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A Visit to Wang's Grand Courtyard
2005-07-28 16:32:34

Text and Photos by Zhang Li

I had heard much about the renowned Wang's Grand Courtyard and this time's Shanxi Tour gave me a chance to discover the Grand Courtyard myself.

Traveling from the Lingshi Exit of the Dayun Expressway for just 2 km, we reached our destination.

The entrance gate of the Grand Courtyard did not impress me much, even a little below my anticipation and I expected it to be as majestic and grand as it was named. How would the things behind the humble gate look? Would it turn out to be just a fantasy?

Having not much time to doubt the value of this tour, I walked through the gate and entered Wang's Grand Courtyard. Actually the further I stepped into the yard, the better the place began to look.

Ms. Liu was our tour guide. She has worked there for eight years and now has become one of the most knowledgeable tour guides at the garden.

The first place we visited was the Gao Jia Ya Architectural Complex.

According to her, so far three huge architectural complexes of Wang's Grand Courtyard have been opened to the public, namely Gaojiaya, Red-Gate Fort and Piety-righteousness Ancestral Temple.

The Gao Jia Ya Architectural Complex was built by Wang Rucong and Wang Rucheng, the Wang's 17th generation, from the 1st year to the 16th year of Jiaqing (1796-1811). Covering 19572sq.m, the Complex has 35 courtyards and 342 rooms, all of which are well designed and functioned. The exquisite brick, wood and stone carvings may even shame the craftworks of today.    

Among the courtyards, the Ningrui Residence impressed me most. The courtyard style began in the Western Zhou Dynasty (from 11th century -771 BC), with the halls in the front and the bedrooms at the back. On the second floor was the room for the owner's daughter. Although the rooms former resident, probably a beautiful young lady, has long passed away, I could still feel her gentle and elegant disposition by those elegant furnishings.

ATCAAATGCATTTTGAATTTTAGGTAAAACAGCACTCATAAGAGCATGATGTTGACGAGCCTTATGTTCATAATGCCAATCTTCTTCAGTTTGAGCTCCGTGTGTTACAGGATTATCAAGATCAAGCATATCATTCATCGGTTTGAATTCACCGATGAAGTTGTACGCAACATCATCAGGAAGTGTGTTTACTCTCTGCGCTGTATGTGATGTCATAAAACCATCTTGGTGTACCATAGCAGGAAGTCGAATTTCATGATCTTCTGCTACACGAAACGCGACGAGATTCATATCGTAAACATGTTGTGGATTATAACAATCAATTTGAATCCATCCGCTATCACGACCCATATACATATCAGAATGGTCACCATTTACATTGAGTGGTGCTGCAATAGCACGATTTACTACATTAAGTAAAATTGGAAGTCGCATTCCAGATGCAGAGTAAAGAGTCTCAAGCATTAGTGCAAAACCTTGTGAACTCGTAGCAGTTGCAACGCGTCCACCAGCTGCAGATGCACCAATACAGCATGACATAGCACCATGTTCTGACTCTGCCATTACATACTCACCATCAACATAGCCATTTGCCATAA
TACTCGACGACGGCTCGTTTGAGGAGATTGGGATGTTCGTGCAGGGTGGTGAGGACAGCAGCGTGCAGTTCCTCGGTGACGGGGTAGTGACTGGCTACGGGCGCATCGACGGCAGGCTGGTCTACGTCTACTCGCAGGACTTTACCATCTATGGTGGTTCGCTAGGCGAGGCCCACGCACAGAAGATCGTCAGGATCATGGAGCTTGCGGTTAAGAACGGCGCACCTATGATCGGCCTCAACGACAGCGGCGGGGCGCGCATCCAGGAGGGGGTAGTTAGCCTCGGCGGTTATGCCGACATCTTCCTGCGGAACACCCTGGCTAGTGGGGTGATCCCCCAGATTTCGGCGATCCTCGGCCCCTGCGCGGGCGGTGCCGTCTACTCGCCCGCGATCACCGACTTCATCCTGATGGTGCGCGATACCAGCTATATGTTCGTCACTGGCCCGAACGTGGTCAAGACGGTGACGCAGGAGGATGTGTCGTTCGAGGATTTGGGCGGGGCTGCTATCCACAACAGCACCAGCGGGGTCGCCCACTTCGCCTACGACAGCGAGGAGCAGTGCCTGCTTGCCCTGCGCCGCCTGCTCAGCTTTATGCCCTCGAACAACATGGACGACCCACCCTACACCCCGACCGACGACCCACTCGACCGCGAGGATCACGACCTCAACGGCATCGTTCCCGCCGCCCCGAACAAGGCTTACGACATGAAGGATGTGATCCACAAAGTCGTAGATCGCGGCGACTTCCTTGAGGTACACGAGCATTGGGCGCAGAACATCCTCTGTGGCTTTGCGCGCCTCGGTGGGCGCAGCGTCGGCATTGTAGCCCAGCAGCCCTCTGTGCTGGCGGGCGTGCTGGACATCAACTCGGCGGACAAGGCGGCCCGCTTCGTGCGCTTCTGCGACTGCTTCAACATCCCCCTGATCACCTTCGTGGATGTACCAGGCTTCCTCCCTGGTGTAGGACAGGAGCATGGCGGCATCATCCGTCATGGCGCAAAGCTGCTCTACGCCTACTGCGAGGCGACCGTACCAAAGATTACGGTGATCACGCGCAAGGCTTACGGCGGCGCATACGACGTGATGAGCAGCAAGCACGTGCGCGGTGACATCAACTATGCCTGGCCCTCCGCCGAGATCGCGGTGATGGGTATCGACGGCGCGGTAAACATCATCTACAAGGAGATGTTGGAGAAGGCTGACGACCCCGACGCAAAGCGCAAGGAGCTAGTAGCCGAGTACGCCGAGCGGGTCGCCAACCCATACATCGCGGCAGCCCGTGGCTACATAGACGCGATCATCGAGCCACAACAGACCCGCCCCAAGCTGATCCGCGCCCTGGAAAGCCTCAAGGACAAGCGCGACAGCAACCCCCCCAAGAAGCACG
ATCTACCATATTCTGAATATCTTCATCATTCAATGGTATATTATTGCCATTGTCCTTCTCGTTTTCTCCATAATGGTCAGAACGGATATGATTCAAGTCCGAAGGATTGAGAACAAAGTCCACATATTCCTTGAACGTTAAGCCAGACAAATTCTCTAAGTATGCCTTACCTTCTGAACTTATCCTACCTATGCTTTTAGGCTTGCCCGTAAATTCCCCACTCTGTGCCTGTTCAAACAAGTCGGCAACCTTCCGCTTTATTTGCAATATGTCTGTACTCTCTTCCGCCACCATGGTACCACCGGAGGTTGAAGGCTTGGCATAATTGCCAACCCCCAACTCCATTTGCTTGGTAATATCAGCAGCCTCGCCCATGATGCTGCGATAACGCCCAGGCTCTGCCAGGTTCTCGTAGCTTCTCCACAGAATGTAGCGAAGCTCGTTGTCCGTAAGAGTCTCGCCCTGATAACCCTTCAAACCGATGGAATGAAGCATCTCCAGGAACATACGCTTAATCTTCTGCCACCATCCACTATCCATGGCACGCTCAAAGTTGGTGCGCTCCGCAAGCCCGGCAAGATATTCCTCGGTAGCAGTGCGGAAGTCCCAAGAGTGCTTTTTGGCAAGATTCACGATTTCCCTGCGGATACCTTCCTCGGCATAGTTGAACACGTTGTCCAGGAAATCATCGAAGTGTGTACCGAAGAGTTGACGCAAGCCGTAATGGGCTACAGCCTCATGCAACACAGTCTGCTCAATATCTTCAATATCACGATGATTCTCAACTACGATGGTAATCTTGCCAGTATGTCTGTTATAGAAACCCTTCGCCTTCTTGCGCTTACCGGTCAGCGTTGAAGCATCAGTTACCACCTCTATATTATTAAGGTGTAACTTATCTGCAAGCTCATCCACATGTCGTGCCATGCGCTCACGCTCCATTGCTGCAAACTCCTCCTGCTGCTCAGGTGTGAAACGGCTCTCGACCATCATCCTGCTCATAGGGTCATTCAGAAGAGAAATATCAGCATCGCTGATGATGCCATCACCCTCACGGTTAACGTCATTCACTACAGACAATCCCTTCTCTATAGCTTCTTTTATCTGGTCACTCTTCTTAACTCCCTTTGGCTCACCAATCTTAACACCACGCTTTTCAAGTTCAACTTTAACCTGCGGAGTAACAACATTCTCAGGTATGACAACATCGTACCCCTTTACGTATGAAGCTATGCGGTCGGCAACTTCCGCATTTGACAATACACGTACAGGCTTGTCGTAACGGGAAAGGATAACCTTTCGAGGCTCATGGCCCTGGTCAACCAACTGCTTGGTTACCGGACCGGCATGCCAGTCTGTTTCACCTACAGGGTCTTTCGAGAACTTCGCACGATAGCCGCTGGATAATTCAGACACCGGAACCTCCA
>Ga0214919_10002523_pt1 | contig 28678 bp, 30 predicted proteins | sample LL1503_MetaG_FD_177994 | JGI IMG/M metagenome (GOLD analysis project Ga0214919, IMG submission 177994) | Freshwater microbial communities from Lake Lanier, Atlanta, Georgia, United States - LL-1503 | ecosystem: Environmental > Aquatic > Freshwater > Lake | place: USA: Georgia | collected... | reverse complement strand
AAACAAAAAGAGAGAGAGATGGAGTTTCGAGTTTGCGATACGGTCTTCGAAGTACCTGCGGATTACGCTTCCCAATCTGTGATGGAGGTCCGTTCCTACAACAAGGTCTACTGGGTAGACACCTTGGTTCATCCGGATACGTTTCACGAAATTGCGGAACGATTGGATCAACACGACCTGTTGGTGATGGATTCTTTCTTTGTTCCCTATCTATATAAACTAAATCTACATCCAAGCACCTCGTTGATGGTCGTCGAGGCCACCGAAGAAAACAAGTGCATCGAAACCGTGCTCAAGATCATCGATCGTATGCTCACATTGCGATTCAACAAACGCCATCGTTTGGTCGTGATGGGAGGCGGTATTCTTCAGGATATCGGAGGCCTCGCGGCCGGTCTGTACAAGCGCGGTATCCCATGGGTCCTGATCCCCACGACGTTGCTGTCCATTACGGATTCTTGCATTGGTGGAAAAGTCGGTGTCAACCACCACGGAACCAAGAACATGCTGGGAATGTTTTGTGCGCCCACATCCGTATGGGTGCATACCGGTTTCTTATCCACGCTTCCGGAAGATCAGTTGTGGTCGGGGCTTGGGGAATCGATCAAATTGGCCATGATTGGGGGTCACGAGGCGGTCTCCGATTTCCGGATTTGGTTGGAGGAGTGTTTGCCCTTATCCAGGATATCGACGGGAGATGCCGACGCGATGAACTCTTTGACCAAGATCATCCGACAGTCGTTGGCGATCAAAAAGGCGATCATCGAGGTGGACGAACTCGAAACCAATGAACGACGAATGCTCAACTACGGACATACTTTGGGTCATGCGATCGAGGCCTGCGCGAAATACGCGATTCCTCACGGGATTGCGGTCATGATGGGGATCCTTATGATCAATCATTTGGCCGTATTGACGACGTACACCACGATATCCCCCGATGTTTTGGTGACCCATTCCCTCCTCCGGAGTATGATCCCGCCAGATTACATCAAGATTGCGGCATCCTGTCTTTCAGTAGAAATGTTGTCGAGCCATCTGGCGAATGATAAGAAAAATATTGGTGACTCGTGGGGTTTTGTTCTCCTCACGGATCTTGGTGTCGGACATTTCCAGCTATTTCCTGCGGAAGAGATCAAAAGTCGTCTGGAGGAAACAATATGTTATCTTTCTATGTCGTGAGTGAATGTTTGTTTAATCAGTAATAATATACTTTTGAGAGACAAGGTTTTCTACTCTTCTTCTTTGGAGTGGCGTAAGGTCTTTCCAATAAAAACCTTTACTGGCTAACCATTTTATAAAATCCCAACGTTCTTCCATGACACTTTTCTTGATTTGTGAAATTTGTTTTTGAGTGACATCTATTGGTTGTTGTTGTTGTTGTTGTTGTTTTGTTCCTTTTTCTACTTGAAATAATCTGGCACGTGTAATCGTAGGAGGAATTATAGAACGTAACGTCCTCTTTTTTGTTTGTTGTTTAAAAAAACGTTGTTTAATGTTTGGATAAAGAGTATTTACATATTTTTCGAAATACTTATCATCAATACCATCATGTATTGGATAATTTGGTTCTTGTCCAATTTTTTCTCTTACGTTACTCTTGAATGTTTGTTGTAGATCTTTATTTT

Our next stop was the Red Gate Fort. If not led by an experienced tour guide, most of us, I guess, would get lost in this labyrinth-like castle. Ms. Liu told us the overall layout of the Red-Gate Fort Architectural Complex was carefully arranged and you could find a Chinese character "Wang" with a glimpse of a dragon visible from a bird's eye view.

Within the same Fort, courtyard houses are of various styles reflecting the different dispositions and different lifestyles of their former owners. Some of them are sumptuous and luxurious, while some are quiet, small but still exquisite.

The Simple but Elegant House (or Suxinju) is the former residence of Wang Ruming living in the 17th century. As you may have guessed from the name you will find few luxurious decoration or furniture in his yard and may assume its owner, Wang Ruming, to have been a nobody in Wang's family. Yet you would be wrong. Actually he was then in charge of the salt carriage, which was a rather lucrative official position in Qing Dynasty. But he never went out of his way to court fortune and always asked his descendents to live a simple and humble life.

At Wang's Museum, also in Red-gate Fort, Ms. Liu gave us a short presentation of the history of the Wang family, especially the branch in Shanxi. The Wang family has 27 generations going back farther than 680 years. Back in 1312 to1313, after having moved from Taiyuan, ancestor Wang Shi began to engage in farming and commerce and the Wang family expanded gradually. Then he began to hold offices and later the Wang's became a local distinguished family. The Wang family entered its heyday in the period of Kangxi, Qianlong and Jiaqing, from 1661 to 1820. In the eighteenth century (the period of Daoguang), Wang's family gradually decline. In 1996 the last generation of the Wangs moved out of their age-old residence and the Grand Courtyard was opened to the public the following year.


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